#76 will be… just a jump to the left…

Hercules: Extended Cut (2014)

2016 #10
Brett Ratner | 102 mins | streaming (HD) | 2.35:1 | USA / English

The answer to the question, “Hey, remember Brett Ratner? Whatever happened to him?”,* Hercules stars Dwayne Johnson in full The Rock mode as the eponymous demigod. In this comic book adaptation, we’re introduced to Hercules at a point in his life after the famous labours but before he’d passed into legend, when he’s just a mercenary… or maybe he’s always just been a mercenary, and the legends are a tall tale to help him and his band of warriors sell their wares. Their latest mission is to defend a kingdom from a vicious warlord, but all may not be as it seems…

A belated entry into the swords-and-sandals-and-epic-CG-action subgenre that Gladiator started, and which begot the likes of Troy and 300 a decade or more ago, Hercules is much closer to the latter than the former pair. It’s cheesy as heck, but passably exciting when the action kicks in, and also frequently funny (intentionally so, I should add), making it decently entertaining in a brain-off lazy-weekend-evening kind of way.

Johnson has the physique for Hercules, obviously, but the role as written doesn’t play to his real talents, which lie at the more comedic or knowing end of the action spectrum. It’s not his fault the part is the boring heroic lead and everyone else gets to have all the fun, though. Quality Brits like John Hurt, Ian McShane, Peter Mullan, and Rufus Sewell add not so much class as skill, knowing just how much to ham it up to sell their characters while maintaining the light-ish tone. Elsewhere, warrioress Ingrid Bolsø Berdal is the spitting image of (a younger) Nicole Kidman.

This extended cut wasn’t included on the UK Blu-ray, so no BBFC rating (it’s about a 15), but it is available on Netflix over here (it’s not listed as the extended cut, but it is). It’s no great shakes, though, adding only a couple of minutes. That’s made up of three short scenes, another half-a-dozen additional lines of dialogue, a couple of extra seconds of action, and some blink-and-you’ll-miss-it CG blood (full details here). An entire subplot about a traitorous scout was excised from the theatrical cut with the deletion of just three lines — a wise cut because, as the simplicity of its removal might suggest, it’s not so much half-arsed as sixteenth-arsed.

Hercules is not quite good enough to earn 4 stars, but if you’re in the mood for a fantasy-ish swords-and-sandals adventure which doesn’t offer anything challenging but is moderately entertaining and doesn’t outstay its welcome, you could do much worse.

3 out of 5

* You may recall that there were two competing Hercules movies released in 2014. The other, even-more-forgotten one is the answer to the question, “Hey, remember Renny Harlin? Whatever happened to him?” ^

Pain & Gain (2013)

2015 #47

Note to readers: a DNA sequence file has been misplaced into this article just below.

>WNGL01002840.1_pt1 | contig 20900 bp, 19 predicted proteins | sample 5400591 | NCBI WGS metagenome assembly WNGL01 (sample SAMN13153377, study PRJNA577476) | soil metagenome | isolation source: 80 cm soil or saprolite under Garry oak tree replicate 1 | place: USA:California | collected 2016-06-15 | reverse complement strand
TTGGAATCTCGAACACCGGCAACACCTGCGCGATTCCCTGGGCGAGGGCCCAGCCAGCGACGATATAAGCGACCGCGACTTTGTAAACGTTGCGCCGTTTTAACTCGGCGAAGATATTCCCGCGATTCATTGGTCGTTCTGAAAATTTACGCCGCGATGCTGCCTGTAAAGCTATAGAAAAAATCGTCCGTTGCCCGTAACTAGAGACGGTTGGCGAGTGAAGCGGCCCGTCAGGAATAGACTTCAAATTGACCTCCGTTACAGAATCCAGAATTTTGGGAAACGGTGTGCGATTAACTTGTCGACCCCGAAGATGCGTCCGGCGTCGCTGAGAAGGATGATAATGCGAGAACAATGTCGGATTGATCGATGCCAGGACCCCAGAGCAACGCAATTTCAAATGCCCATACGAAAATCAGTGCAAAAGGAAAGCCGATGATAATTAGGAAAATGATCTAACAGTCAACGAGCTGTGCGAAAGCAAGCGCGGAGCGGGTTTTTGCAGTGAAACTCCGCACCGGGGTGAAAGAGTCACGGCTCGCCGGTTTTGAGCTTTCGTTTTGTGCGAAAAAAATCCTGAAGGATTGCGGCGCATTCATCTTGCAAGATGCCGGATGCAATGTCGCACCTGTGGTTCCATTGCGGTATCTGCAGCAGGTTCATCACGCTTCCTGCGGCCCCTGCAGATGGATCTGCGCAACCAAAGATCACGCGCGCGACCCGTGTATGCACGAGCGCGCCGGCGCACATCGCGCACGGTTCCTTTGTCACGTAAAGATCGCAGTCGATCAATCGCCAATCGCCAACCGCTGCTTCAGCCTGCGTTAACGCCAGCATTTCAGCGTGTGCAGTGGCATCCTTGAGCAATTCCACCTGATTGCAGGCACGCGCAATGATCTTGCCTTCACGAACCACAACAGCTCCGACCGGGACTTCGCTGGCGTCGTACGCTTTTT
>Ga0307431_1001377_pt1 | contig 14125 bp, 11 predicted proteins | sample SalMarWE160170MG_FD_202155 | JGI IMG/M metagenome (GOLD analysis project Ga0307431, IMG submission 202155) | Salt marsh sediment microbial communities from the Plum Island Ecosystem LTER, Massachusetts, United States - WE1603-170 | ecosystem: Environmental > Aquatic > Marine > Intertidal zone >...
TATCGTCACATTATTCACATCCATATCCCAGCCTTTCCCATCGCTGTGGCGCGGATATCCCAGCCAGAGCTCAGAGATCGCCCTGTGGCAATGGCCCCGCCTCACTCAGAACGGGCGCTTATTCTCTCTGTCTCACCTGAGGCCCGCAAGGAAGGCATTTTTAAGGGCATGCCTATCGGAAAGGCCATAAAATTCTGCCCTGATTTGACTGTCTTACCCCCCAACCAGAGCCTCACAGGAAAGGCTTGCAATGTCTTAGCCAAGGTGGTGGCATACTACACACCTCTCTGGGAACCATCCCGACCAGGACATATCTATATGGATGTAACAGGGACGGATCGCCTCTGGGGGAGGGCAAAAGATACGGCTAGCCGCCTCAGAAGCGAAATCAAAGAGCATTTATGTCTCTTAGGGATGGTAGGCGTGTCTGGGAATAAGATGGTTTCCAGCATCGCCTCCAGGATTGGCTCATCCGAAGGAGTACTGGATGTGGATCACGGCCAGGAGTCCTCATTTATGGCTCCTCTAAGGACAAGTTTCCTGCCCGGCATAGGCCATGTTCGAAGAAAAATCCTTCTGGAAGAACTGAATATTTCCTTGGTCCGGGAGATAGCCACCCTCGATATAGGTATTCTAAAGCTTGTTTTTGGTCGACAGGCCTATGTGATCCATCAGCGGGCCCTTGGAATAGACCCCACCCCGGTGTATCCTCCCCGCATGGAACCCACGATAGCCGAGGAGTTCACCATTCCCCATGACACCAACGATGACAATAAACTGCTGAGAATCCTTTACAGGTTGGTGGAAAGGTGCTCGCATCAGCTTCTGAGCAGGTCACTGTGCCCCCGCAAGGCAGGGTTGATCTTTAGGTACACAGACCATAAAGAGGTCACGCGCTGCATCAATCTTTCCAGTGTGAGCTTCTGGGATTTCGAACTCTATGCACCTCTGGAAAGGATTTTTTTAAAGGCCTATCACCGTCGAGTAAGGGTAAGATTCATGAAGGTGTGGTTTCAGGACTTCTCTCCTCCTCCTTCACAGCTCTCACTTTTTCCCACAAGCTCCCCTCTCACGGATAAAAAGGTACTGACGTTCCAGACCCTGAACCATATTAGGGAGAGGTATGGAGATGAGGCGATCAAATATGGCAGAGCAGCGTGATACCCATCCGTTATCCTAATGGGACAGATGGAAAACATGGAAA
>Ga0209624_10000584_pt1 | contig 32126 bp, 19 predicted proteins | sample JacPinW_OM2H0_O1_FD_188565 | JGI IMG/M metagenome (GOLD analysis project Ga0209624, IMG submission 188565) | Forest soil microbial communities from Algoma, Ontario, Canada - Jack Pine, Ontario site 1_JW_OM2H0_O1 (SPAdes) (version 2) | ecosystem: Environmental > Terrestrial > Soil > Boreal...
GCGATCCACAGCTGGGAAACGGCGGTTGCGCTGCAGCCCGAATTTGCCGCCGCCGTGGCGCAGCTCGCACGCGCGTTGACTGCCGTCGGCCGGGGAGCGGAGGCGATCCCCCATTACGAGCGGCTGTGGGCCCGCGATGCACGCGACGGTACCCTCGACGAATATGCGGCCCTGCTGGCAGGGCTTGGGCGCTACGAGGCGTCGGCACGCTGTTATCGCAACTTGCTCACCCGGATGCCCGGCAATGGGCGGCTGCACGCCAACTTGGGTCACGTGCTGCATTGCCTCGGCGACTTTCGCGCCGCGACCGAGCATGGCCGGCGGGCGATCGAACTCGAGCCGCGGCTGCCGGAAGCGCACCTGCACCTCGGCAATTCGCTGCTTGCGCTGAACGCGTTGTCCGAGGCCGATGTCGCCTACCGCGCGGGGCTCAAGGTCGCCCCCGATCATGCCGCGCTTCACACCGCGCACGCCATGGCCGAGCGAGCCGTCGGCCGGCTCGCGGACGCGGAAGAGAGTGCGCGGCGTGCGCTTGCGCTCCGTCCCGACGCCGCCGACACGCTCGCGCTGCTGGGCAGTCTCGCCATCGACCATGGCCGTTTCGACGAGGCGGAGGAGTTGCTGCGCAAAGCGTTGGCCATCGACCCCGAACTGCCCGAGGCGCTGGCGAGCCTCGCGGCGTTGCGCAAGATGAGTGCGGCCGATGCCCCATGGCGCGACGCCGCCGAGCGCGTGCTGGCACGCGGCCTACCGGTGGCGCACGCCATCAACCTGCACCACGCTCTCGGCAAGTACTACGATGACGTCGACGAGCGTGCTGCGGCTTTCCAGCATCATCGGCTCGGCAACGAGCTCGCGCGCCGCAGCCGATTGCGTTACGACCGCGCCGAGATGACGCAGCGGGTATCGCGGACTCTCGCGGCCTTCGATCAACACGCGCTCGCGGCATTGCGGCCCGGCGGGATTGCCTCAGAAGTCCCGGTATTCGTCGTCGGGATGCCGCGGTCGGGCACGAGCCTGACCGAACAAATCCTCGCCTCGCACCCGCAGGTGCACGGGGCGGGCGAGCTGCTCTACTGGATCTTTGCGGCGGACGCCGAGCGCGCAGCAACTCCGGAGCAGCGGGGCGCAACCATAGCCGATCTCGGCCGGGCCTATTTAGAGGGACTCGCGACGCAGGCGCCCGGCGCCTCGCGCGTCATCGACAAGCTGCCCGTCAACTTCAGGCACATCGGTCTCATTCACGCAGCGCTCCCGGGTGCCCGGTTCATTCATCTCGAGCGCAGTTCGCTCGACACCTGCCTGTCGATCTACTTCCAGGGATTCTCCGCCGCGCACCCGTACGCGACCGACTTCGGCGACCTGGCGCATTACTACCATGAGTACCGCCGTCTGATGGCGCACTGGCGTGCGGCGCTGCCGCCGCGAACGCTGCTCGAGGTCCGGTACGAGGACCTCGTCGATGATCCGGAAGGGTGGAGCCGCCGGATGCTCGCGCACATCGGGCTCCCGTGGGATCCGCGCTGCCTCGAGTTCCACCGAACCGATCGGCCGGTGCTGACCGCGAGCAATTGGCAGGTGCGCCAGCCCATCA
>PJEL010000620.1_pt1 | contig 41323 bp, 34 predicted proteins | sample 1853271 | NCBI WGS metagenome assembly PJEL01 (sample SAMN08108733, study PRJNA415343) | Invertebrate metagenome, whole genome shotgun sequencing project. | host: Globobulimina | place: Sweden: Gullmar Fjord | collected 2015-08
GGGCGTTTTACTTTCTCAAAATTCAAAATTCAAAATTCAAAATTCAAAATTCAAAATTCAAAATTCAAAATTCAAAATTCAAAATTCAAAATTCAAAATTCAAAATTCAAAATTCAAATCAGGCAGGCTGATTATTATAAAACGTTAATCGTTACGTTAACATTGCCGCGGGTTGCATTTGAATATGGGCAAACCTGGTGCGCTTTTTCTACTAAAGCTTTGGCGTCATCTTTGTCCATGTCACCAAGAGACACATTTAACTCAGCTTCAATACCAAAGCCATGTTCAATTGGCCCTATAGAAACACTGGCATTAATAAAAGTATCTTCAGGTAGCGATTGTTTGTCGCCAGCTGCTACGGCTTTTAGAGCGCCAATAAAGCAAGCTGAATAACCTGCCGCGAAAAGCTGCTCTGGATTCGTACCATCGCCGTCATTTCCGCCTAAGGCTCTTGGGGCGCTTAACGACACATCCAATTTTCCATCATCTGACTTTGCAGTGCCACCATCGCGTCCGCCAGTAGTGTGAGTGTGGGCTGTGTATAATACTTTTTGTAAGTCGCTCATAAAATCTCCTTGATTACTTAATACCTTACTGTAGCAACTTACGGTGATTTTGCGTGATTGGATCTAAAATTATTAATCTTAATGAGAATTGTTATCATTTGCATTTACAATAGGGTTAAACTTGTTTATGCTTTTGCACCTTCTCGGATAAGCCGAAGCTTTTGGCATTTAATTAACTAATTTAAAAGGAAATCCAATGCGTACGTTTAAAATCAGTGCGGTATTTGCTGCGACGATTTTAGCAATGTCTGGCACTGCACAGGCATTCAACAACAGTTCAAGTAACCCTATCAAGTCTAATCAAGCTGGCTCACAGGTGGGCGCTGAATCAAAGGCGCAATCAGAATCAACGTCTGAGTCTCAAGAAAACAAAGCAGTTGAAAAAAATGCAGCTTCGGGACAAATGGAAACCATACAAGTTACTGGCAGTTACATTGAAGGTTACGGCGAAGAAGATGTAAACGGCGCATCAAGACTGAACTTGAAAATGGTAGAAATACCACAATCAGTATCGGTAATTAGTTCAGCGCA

Michael Bay | 124 mins | streaming (HD) | 2.35:1 | USA / English | 15 / R

Pain and GainFor his first non-sci-fi movie in a decade, divisive action director Michael Bay channels Tarantino (kinda) for this based-on-a-true-story crime comedy. Dwayne “The Rock” Johnson, Mark “Marky Mark” Wahlberg and Anthony “The Falcon” Mackie star as a gang of dimwitted Florida bodybuilders who come up with a ‘foolproof’ plan to rob a rich gym client.

That comparison to Tarantino is lifted from Now TV’s description of the film, and I don’t quite agree with it. Pain & Gain is certainly a comedic crime movie, the kind of thing Tarantino was known for before he got diverted into genre B-movie homage/parodies, but it doesn’t feel like a Tarantino movie — which, considering the innumerable films that do rip-off his ’90s style (even today), is only a good thing. I wouldn’t say Bay’s movie feels wholly unique or original, but I don’t think it’s Tarantino he’s riffing off.

Nonetheless, the film’s best asset is its humour, much of it derived from dialogue. Proceedings take a little while to warm up, with some character backstory flashbacks that aren’t always necessary and seem to befuddle the narrative, but once it settles down into the crime spree, it’s consistently hilarious. Bay has pitched the tone exactly right, playing it straight but with an OTT edge that betrays awareness of the ludicrousness of it all. Towards the end, when events have reached a point of total ridiculousness, he throws up an onscreen caption to announce, “This is still a true story.” That’s witty. (Though, ironically, it appears during one of the few bits the filmmakers did actually make up!)

Adept at comedyBay is aided by leads who are surprisingly adept at comedy. Johnson is the best thing in it, consistently hilarious as his conscience battles former addictions and newfound religious convictions. I noted down some of his best lines to quote in the review, but they lose something without his delivery.